It was the long­est course in US Open his­tory... but failed to test the best. So where now?

Golf World (UK) - - Us Open Review -

It was never go­ing to be your typ­i­cal US Open. Con­sider the fol­low­ing. At nearly 8,000 yards in length, Erin Hills was the long­est course ever to host Amer­ica’s na­tional cham­pi­onship. For the first time since 1992 at Peb­ble Beach, a level-par round would add up to 72, not 70. For the first time ever, the cham­pi­onship was be­ing held in the state of Wis­con­sin. And the course set-up? Some fair­ways would be 60 yards wide, bor­dered (even­tu­ally) by per­haps the only sur­vivor from a more tra­di­tional US Open course pre­sen­ta­tion: pe­nal rough in­tended to re­duce even the most gifted per­former to the level of mere hacker.

Pre­dictably, the den­sity of the fes­cue grass off the fair­ways pro­voked out­rage in cer­tain quar­ters. Amer­i­can Kevin Na’s rant on so­cial me­dia was first. Then Lee West­wood, ac­com­pa­nied by ‘crawl­ing through the un­der­growth cad­die’ Billy Fos­ter, made his point more sub­tly and hu­mor­ously. And PGA Tour player Wes­ley Bryan il­lus­trated how easy it was to lose a ball only feet off the fair­way.

On the other hand, when the USGA suc­cumbed and ‘har­vested’ much of the rough in the lead-up to the cham­pi­onship, Rory McIl­roy was quick to take of­fence. “If you can’t hit a 60-yard wide tar­get off the tee you re­ally shouldn’t be here,” was the gist of the world num­ber two’s ar­gu­ment.

In­evitably though, the main fo­cus as far as the course was con­cerned fell on the un­prece­dented yardage, a num­ber that, in­ad­ver­tently or not, re­vealed some of mod­ern-day pro­fes­sional golf’s home truths. Able to use their driv­ers with some­thing close to im­punity, the play­ers pro­duced some ex­tra­or­di­nary num­bers. At the half­way mark, for ex­am­ple, as many as 116 mem­bers of the field were av­er­ag­ing over 300 yards from the tee.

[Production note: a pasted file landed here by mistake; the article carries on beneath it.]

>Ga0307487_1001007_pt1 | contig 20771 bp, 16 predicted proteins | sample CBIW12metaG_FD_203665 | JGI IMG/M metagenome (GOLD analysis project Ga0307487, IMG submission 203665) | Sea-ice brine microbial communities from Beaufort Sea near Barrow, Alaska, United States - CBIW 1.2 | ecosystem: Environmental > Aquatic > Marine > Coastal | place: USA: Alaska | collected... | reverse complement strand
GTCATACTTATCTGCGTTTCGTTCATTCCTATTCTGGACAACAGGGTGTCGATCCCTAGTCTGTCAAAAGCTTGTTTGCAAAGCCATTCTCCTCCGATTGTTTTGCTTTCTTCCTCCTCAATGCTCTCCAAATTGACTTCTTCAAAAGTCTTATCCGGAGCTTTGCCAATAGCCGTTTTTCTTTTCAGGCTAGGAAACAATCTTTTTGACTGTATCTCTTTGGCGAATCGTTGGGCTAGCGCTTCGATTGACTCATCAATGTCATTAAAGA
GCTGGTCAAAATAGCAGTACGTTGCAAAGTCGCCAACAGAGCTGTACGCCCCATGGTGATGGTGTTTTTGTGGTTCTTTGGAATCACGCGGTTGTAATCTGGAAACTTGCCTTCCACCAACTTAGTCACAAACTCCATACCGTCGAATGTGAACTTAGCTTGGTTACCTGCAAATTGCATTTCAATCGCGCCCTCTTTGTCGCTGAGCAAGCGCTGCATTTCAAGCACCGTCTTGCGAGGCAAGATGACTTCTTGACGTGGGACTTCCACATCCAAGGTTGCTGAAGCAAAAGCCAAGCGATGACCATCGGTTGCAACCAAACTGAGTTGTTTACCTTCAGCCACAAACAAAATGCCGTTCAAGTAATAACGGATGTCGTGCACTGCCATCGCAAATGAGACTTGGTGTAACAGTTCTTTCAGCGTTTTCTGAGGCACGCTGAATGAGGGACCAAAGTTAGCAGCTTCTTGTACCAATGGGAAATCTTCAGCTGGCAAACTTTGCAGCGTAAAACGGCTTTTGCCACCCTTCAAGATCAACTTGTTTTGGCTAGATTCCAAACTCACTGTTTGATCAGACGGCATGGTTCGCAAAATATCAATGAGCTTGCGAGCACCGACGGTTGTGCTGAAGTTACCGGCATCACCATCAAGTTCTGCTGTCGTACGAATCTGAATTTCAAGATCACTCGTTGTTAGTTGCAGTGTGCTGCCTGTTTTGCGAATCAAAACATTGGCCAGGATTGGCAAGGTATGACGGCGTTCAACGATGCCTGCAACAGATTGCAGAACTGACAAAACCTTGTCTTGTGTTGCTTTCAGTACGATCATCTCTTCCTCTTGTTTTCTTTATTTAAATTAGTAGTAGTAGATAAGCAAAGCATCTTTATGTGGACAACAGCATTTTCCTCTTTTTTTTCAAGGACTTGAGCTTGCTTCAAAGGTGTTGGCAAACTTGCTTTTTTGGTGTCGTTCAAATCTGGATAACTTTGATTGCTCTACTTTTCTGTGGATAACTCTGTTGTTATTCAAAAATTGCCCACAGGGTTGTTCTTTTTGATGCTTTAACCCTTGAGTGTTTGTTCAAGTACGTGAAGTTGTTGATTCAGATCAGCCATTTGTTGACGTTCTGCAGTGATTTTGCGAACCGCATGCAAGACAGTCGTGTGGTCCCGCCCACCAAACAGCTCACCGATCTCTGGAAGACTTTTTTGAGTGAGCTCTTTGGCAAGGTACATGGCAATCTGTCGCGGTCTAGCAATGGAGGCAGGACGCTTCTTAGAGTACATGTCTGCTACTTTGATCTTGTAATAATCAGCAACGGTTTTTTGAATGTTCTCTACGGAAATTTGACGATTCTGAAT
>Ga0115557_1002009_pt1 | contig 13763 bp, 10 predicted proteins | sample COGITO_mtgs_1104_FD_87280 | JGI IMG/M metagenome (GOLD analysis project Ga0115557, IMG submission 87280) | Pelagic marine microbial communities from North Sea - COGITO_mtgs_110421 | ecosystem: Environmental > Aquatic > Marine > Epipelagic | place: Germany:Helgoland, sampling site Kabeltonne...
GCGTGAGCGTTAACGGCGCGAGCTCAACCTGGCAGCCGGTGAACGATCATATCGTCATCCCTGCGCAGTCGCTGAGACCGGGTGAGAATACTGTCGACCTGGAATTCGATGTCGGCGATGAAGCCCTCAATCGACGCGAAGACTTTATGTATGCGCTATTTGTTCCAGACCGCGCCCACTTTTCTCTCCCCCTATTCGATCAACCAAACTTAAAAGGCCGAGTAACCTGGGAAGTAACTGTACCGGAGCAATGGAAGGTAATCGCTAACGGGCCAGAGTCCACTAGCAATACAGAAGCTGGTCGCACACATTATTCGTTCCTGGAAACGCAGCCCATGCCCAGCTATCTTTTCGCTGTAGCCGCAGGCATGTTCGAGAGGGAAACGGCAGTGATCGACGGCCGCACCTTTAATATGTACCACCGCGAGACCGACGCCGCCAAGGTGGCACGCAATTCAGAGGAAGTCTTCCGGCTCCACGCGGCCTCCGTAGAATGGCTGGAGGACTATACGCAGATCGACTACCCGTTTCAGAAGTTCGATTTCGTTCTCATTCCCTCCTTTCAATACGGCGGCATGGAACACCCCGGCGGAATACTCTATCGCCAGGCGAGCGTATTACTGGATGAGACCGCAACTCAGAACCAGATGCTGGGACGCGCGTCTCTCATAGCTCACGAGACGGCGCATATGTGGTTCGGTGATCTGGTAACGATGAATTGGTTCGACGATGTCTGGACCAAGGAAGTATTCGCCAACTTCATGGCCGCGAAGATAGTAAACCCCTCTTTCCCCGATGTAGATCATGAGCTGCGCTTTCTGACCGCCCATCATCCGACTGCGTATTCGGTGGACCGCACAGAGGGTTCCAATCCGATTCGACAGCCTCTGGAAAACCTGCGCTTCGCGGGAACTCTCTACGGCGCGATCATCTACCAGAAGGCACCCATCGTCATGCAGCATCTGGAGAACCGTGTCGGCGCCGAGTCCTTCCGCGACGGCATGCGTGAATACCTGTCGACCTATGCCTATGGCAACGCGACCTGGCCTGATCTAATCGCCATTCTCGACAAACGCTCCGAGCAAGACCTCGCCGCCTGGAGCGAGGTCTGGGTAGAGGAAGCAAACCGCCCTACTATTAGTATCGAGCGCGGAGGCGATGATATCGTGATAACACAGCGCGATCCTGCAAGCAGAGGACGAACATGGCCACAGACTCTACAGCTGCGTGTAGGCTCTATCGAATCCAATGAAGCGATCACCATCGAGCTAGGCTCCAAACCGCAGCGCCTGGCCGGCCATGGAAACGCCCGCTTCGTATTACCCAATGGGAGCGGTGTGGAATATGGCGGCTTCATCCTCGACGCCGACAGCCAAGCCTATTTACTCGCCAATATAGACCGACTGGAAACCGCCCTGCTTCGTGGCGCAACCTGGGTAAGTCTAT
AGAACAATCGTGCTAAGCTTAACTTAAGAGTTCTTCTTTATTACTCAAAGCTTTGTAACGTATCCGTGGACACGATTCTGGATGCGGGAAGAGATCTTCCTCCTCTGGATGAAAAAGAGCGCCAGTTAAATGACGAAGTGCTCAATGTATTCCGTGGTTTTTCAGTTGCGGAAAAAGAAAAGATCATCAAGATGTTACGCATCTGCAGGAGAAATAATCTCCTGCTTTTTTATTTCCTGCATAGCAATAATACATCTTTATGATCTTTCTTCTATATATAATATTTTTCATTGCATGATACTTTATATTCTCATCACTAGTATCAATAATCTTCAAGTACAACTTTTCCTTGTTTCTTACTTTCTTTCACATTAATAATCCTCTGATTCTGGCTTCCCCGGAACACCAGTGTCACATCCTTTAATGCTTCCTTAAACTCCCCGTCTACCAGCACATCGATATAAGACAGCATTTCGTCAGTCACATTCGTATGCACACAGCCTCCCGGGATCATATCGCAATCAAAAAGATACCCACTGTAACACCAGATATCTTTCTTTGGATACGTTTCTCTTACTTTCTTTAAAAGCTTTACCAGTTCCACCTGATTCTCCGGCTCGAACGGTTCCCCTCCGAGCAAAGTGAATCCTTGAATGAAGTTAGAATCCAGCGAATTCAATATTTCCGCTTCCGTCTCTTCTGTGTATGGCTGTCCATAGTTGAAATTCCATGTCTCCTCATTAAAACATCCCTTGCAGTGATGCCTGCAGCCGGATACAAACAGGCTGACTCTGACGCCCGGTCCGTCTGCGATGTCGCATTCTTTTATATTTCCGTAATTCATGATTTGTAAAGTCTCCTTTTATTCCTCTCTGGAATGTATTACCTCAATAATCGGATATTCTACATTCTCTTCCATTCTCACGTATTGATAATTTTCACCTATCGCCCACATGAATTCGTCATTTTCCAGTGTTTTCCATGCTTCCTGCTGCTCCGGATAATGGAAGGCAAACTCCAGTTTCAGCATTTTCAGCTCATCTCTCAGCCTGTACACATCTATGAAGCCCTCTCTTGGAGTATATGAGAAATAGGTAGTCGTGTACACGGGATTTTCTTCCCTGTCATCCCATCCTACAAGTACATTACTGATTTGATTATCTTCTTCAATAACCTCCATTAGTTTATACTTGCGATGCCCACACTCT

Anec­do­tal ev­i­dence abounded of how far the mod­ern ball can travel when struck by mas­sive driver heads. The forced carry from tee to 1st fair­way was 278 yards – no prob­lem. De­fend­ing cham­pion Dustin John­son was through the green in two shots on the 676-yard 18th hole. And the new cham­pion, Brooks Koepka, struck a 379yard 3-wood off the same tee en route to vic­tory. Clearly, dis­tance alone is not some­thing that scares or in­tim­i­dates the 21st cen­tury pro­fes­sional.

Then again, many fin­gers pointed to the win­ning score of 16 un­der par, ty­ing the record-low for the cham­pi­onship. While much of that can be put down to the rais­ing of the par – re­duc­ing just a cou­ple of the par 5s to 4s would have left Koepka only eight-un­der for the week – it is clear that Erin Hills has left the USGA with a choice to make in fu­ture. Do they re­turn to the tried-and-tested for­mat of nar­row fair­ways, thick rough and firm, fast greens? Or are we on the edge of an era that will soon see US Open cour­ses stretched be­yond 8,000 yards in an at­tempt to bring the driver back into play and re­tain the width that was such a fea­ture at Erin Hills?

THE TAKE­AWAY: The fact that pretty much ev­ery player in the field lauded the de­sign should tell you that Erin Hills de­serves an­other shot at host­ing a US Open, but it will need nar­rower fair­ways, thin­ner fes­cue, a lit­tle less rain and more wind to make it a proper chal­lenge for the world’s best.


Erin Hills’ his­toric length did not un­duly test the world’s finest play­ers.

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